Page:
John Wallis, C.J.
1. This is an appeal from a judgment of Kumaraswami Sastri, J., dismissing a suit brought by the plaintiffs, Messrs. Shaw Wallace and Co., against the defendants to enforce an award on two grounds: (1) that the arbitrators were not duly appointed and, (2) that even if they were, they were guilty of technical misconduct, though acting bona fide, whet they refused to adjourn the arbitration to allow of an application being made to set aside their appointment under Section 9 of the Indian Arbitration Act, 1899. The facts may be very briefly stated. The contrast between the plaintiffs, who are referred to as the merchants, and the defendants, who are referred to as the dealers, contains, a very wide Clause (5) protecting the merchants from responsibility for late shipment in consequence of events beyond their control, and also an 'arbitration Clause (12) in the following terms:--'Should any dispute arise as to the interpretation of this contract or any matter in connection therewith or with the carrying out thereof, the same shall be submitted at the option of the merchants either to the arbitrament of an arbitrator to be appointed by the Secretary or other Officer or Officers of the Madras Chamber of Commerce entitled to make such appointment according to the practice of the Madras Chamber of Commerce or to the arbitrament of two European merchants or their European assistants, one to be appointed by each party, or in the event of disagreement between such arbitrators of an umpire to be appointed by them. Should either party omit to nominate an arbitrator within seven. days of the receipt of a notice sailing on him so to do, the other party shall be at liberty to nominate both arbitrators. The arbitration shall be conducted in accordance with the provisions of the Indian Arbitration Act, 1899, save that the 1st and 2nd proviso to the 1st Schedule thereto shall not apply. The decision of the arbitrators or of their. umpire shall be conclusive and binding on both the parties. The arbitrators to state by whom the cost of arbitration is to be paid.'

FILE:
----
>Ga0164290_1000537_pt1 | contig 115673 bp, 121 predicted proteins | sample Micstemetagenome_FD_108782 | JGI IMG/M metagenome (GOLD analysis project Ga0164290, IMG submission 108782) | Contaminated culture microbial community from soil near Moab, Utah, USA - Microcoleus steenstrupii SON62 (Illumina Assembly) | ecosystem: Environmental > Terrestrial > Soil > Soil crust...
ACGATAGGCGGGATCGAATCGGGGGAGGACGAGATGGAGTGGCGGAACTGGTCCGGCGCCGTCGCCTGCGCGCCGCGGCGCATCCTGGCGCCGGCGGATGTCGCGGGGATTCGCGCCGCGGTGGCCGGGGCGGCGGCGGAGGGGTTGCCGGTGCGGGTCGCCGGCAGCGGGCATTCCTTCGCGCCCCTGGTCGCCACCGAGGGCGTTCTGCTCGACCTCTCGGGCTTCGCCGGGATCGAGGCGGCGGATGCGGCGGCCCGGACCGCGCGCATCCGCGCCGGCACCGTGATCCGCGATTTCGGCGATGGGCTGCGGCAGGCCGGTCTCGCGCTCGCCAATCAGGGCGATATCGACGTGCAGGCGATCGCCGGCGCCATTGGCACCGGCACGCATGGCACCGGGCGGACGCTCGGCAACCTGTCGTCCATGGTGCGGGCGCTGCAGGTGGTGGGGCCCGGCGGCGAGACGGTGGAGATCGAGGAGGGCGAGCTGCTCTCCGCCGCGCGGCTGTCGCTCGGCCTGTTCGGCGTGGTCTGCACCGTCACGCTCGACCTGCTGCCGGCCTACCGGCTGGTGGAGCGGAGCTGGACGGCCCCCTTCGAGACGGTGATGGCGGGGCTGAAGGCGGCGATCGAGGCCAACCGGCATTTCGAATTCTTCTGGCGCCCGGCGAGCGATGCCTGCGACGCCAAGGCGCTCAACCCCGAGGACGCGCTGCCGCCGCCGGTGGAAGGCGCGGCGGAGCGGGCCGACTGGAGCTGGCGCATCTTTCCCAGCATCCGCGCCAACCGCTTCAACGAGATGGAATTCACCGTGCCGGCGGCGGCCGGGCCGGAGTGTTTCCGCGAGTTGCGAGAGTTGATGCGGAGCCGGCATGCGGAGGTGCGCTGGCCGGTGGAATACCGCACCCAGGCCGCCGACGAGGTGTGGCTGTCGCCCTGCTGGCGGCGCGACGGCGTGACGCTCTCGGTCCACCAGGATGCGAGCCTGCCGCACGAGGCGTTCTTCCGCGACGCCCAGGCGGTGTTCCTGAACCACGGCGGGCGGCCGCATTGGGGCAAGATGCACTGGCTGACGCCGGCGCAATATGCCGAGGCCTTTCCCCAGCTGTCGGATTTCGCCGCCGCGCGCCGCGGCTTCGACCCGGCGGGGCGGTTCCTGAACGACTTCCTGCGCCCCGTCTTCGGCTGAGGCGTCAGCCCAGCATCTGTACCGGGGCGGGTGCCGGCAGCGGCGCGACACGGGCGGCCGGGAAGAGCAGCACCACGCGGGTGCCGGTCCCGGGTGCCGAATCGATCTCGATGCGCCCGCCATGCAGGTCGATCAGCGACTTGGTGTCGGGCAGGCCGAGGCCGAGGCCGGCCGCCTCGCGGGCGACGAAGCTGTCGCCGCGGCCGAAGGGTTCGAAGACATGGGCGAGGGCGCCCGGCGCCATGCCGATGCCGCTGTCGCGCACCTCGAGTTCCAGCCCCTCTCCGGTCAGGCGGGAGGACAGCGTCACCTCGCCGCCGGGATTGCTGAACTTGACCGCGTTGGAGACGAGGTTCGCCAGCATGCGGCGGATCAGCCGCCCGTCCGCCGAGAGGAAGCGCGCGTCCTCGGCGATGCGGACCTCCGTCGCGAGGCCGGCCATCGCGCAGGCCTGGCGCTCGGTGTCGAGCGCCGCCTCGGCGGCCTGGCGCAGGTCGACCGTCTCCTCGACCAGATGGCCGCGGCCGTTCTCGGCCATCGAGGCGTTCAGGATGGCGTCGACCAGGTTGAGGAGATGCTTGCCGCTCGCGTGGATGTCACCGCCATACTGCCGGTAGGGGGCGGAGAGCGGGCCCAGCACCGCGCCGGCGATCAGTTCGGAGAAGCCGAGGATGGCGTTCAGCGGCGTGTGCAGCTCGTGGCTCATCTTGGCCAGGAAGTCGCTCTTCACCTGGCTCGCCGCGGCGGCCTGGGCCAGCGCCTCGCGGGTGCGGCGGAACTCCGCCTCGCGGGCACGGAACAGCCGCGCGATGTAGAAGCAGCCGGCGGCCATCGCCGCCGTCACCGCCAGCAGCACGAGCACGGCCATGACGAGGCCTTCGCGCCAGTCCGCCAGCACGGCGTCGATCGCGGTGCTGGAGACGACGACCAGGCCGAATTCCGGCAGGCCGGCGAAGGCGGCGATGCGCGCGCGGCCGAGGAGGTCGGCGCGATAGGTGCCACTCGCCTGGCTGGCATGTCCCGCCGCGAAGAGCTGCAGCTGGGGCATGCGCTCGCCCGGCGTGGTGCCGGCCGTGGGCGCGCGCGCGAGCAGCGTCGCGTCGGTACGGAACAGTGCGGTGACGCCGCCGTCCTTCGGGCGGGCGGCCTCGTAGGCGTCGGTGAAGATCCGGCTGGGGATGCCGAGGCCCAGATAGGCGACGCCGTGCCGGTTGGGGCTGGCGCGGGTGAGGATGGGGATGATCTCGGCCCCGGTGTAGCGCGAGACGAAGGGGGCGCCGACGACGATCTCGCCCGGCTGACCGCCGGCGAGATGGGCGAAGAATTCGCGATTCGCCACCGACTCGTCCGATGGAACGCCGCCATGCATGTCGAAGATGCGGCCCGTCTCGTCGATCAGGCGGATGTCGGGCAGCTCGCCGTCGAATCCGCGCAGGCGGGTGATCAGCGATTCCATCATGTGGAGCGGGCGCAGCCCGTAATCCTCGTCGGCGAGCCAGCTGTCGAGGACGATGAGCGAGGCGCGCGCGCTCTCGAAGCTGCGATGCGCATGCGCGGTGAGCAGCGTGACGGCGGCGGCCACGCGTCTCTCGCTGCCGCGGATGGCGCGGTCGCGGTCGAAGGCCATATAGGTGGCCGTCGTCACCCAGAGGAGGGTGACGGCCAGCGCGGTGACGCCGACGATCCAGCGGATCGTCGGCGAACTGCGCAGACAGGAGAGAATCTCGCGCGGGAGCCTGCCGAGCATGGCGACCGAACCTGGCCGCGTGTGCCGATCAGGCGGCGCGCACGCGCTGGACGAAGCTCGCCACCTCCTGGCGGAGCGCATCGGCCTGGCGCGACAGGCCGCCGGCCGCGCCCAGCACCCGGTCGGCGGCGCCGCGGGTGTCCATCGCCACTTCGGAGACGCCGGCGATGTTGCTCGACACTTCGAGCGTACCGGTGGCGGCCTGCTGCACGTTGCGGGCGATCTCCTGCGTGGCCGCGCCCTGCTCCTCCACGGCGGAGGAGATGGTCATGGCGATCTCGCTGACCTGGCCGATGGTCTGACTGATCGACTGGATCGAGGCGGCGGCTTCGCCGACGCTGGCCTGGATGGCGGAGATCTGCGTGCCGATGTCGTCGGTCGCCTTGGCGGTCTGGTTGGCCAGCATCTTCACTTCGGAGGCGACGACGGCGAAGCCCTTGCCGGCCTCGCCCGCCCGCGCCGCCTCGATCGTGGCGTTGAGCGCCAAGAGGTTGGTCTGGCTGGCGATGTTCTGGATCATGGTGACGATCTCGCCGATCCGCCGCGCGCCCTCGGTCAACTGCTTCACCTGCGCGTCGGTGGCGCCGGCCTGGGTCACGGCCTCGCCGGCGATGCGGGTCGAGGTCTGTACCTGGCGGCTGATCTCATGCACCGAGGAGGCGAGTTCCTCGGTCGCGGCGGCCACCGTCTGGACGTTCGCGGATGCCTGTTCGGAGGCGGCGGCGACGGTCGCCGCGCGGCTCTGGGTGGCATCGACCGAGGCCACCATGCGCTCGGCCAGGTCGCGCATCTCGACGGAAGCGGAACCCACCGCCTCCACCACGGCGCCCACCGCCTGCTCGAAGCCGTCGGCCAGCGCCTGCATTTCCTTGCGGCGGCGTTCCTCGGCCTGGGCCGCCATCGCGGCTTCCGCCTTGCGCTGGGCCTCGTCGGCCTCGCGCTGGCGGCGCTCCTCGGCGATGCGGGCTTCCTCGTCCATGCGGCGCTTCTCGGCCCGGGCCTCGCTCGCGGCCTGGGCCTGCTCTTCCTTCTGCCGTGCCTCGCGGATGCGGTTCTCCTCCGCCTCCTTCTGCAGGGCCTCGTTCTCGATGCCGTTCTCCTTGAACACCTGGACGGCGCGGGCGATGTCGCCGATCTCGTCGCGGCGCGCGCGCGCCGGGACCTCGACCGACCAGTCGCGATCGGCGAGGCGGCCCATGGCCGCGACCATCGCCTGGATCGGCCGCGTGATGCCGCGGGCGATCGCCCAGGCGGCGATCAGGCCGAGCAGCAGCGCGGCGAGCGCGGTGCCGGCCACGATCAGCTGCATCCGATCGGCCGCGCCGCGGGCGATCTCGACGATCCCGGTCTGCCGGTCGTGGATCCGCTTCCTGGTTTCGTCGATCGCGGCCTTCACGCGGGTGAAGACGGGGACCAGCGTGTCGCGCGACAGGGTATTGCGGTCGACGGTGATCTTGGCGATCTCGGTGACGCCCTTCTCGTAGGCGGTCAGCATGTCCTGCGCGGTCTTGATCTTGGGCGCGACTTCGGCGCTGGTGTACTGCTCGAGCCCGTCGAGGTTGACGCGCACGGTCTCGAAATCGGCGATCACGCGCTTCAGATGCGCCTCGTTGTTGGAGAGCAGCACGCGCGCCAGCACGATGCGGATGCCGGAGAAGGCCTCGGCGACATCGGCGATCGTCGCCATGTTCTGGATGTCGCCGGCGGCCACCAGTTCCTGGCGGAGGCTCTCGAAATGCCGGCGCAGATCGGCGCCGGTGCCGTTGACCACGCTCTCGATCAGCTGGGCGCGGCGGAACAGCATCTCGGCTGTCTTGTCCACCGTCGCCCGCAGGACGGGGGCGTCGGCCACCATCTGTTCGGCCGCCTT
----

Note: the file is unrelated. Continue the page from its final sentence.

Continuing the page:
2. On the 30th April 1919 the plaintiffs wrote to the defendants asking them to join in a reference to the arbitration of the Chamber of Commerce of a dispute regarding the late shipment of 44 bales. The defendants through their Vakil returned an evasive answer on May the 7th, and after waiting another month, the plaintiffs, purporting to act under Clause 12 of the contract wrote to the defendants on the 9th June calling on them pursuant to Clause 12 of the contract to nominate a European merchant or his assistant to act as arbitrator on their behalf, and notifying them that in the event of their failing to do so within seven days, the plaintiffs would nominate both arbitrators. The defendants did nothing, and the plaintiffs nominated two arbitrators on the 27th June and informed the defendants by their Solicitors' letter of the 1st July. The arbitrators then gave the defendants notice of the place and time of hearing (July 9th) and the letter was forwarded to the defendants by the plaintiffs' Solicitors on July 5th, On the 8th July, the day before the hearing, the defendants wrote to the arbitrators taking exception to their appointment, and asking for an adjournment to enable them to apply to the High Court after the re opening on the 14th July to set aside the appointment. The award sets out that in view of the fact that ample time had been given the dealers to appoint an arbitrator, the arbitrators had replied that they could find nothing in the correspondence which warranted the postponement of the hearing and that it would be held on the day fixed. They accordingly proceeded in the absence of the defendants and found that in the circumstances of the case the plaintiffs were protected by Clause 5 of the contract from responsibility for the late shipment.